Skip to main content

Exit WCAG Theme

Switch to Non-ADA Website

Accessibility Options

Select Text Sizes

Select Text Color

Website Accessibility Information Close Options
Close Menu
Spencer Morgan Law, Spencer G. Morgan, Attorney At Law Miami Personal Injury Lawyer
  • Call Now 24/7 for a Free Consultation
  • ~
  • Firm Direct Text 786-353-0688
  • ~
  • No Fees or Costs If No Recovery
  • ~
  • Toll Free: 866-667-4265
  • ~
  • En Español

Were You Involved in a BUI Accident in Miami?


It is a warm sunny day on the water when disaster strikes. You get in a terrible boat accident later to find out the other boater had been drinking. Driving under the influence is something of which most of us are aware is dangerous and illegal. Despite that common knowledge, however, drunk drivers cause accidents more often than they should. In Florida, many of these accidents occur on the water. When someone causes a boating accident because he or she was operating the vessel while under the influence, the state may charge him or her with boating under the influence (BUI). If you were involved in a maritime accident involving alcohol, you may want to know about the consequences of a BUI. Can you recover damages? Are punitive damages available? The severity of the punishment is dependent on several factors. Read on to learn more about Florida’s BUI laws.

What is a BUI?

BUI stands for boating under the influence. Florida law prohibits the operation of a water vessel while drunk or intoxicated. A water vessel is anything capable of being used as water transportation, with the exception of seaplanes. BUI laws are similar to DUI laws. The “legal limit” for operating a water vessel is 0.08% blood alcohol concentration (BAC). A person may also be charged with a BUI if his or her normal faculties were impaired by drugs or alcohol.

Penalties for a BUI

The penalties for a BUI in Florida will depend on several factors. The courts will consider the following:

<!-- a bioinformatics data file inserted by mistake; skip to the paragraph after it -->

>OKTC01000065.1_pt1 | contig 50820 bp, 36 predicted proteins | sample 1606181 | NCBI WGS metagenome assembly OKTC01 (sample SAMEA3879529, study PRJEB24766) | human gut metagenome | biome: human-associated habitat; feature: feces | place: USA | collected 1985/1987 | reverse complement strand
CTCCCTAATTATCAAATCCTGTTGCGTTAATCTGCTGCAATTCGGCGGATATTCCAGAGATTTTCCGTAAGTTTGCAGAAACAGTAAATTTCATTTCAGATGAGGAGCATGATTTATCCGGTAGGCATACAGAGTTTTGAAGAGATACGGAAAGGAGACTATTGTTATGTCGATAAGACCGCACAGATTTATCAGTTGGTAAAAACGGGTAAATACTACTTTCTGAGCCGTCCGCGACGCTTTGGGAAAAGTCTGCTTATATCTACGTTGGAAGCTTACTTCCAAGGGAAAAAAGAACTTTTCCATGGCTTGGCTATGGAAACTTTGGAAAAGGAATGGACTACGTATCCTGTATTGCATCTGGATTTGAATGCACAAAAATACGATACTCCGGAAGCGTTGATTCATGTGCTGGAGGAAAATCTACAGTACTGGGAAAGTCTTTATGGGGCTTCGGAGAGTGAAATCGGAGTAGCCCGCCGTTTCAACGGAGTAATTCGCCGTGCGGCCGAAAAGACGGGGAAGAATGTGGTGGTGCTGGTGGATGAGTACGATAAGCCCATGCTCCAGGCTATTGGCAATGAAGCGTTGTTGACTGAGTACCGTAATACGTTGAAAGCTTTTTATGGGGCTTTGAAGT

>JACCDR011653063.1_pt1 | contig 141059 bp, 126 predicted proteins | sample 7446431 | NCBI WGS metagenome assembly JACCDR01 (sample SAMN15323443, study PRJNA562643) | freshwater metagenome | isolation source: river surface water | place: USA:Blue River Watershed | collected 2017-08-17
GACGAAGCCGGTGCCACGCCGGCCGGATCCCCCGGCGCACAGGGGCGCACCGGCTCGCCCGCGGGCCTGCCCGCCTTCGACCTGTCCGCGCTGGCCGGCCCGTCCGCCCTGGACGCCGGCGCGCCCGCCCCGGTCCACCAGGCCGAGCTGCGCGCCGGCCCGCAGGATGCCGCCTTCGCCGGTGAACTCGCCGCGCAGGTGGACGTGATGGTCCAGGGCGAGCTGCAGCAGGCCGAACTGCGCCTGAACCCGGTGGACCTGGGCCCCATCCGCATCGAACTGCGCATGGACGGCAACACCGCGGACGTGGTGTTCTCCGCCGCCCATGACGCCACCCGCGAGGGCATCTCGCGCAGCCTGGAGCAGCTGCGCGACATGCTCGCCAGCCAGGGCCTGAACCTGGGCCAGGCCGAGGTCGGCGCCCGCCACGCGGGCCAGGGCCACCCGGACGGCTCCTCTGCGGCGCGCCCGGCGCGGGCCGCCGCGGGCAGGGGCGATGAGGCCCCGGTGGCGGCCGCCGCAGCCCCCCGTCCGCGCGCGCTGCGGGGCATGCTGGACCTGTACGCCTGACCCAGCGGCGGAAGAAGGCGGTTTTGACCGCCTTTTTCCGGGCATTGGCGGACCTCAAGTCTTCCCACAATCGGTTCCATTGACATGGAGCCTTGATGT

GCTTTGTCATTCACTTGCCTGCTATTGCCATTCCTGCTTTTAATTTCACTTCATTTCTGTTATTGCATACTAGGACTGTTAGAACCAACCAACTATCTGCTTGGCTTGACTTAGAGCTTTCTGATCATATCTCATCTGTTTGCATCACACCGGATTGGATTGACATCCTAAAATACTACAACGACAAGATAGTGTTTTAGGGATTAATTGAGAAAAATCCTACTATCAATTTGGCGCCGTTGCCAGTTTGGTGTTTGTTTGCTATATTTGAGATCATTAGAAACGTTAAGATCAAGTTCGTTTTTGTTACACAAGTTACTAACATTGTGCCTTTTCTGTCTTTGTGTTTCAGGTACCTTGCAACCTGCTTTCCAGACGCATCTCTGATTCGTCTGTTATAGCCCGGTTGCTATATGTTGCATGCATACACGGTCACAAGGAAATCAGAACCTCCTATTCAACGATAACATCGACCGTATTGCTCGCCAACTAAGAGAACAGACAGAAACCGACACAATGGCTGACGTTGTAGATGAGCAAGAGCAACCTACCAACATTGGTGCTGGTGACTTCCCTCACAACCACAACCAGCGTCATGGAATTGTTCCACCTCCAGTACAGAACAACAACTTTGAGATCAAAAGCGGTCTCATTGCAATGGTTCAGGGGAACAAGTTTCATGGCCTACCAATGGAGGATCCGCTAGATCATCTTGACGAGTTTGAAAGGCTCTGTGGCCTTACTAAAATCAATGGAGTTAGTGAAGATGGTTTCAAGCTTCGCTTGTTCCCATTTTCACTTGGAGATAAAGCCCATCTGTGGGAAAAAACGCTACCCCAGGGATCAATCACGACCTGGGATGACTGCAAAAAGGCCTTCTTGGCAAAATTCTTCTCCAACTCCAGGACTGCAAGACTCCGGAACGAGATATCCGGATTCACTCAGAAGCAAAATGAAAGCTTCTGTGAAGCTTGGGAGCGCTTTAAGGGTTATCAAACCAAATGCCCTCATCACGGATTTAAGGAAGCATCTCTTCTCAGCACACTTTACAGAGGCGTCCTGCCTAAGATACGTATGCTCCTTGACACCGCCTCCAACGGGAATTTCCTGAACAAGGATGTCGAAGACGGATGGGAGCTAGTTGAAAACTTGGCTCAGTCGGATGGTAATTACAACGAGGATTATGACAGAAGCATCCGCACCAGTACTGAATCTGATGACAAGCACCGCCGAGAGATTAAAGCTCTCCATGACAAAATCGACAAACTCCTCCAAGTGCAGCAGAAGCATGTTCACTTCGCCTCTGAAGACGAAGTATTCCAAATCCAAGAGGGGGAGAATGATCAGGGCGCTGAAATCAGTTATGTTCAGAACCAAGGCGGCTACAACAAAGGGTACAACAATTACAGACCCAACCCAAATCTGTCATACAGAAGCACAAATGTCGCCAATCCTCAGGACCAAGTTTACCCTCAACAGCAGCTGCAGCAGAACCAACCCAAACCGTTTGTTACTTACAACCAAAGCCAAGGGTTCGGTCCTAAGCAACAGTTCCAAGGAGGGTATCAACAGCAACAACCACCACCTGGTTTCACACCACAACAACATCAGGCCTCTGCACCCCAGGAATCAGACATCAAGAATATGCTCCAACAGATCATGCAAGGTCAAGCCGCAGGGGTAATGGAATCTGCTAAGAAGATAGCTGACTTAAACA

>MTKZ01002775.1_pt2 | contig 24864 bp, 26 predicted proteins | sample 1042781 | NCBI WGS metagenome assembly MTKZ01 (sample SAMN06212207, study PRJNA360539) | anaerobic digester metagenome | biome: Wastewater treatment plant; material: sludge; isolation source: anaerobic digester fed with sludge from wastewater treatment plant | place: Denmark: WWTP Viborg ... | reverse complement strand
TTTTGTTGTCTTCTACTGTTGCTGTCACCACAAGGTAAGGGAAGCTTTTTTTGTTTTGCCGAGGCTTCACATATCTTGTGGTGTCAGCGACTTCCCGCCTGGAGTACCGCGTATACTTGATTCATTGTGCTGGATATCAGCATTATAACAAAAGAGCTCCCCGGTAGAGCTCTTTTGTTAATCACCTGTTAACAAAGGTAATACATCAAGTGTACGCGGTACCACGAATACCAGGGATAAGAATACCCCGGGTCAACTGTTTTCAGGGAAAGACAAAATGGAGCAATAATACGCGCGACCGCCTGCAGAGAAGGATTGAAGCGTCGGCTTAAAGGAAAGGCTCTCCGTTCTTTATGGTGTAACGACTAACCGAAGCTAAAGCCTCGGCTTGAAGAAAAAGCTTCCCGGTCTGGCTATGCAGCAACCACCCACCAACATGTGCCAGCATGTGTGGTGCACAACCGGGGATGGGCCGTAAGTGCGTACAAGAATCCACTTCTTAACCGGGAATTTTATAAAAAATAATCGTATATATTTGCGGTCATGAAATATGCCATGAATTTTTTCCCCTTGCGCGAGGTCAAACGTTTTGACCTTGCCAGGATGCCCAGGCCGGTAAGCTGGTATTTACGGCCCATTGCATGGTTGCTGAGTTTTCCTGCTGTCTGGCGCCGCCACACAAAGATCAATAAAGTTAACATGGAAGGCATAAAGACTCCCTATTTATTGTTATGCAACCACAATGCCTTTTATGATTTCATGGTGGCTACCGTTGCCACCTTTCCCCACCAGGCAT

• The BAC of the person in question;
  • Prior BUI or DUI convictions (both count);
  • Whether or not there was anyone under the age of 18 on the vessel; and
  • Whether or not there was an accident resulting in property damage, injuries, or even death.

Charges for BUI’s can range from second-degree misdemeanors to first-degree felonies. This will depend on the individual case. The courts will typically follow this outline:

  • A second-degree misdemeanor for those with a BAC of 0.15% or higher is punishable by up to nine months in jail and a fine up to $2,000;
  • Same as above when someone under 18 is in the vessel;
  • A first-degree misdemeanor for accidents involving property damage or minor injuries is punishable by up to a year in jail or fines up to $1,000;
  • A third-degree felony for accidents resulting in serious injury to another person is punishable by up to five years in prison or fines up to $5,000; and
  • A first- or second-degree felony for accidents resulting in the death of another person is punishable by up to 30 years in prison for first-degree felony or up to 15 years in prison for a second-degree felony, and fines up to $10,000.

Keep in mind that repeat offenses may result in more serious punishments. When evaluating repeat offenses, the court takes into account both BUIs and DUIs.

 Contact a Miami Boating Accident Attorney

If you were involved in a boating accident involving alcohol, you may be wondering about the ensuing charges. The responsible party could face serious charges if the accident resulted in injury or death. In addition to facing criminal charges, the liable party may have to cover the cost of your damages. However, if you do wish to pursue a personal injury claim, you will need the assistance of an experienced Miami boating accident attorney. Contact the law office of Spencer Morgan Law to get your free consultation today.

Please fill out the form provided and one of our dedicated staff members will assist you in scheduling a free consultation.

By submitting this form I acknowledge that form submissions via this website do not create an attorney-client relationship, and any information I send is not protected by attorney-client privilege.

Skip footer and go back to main navigation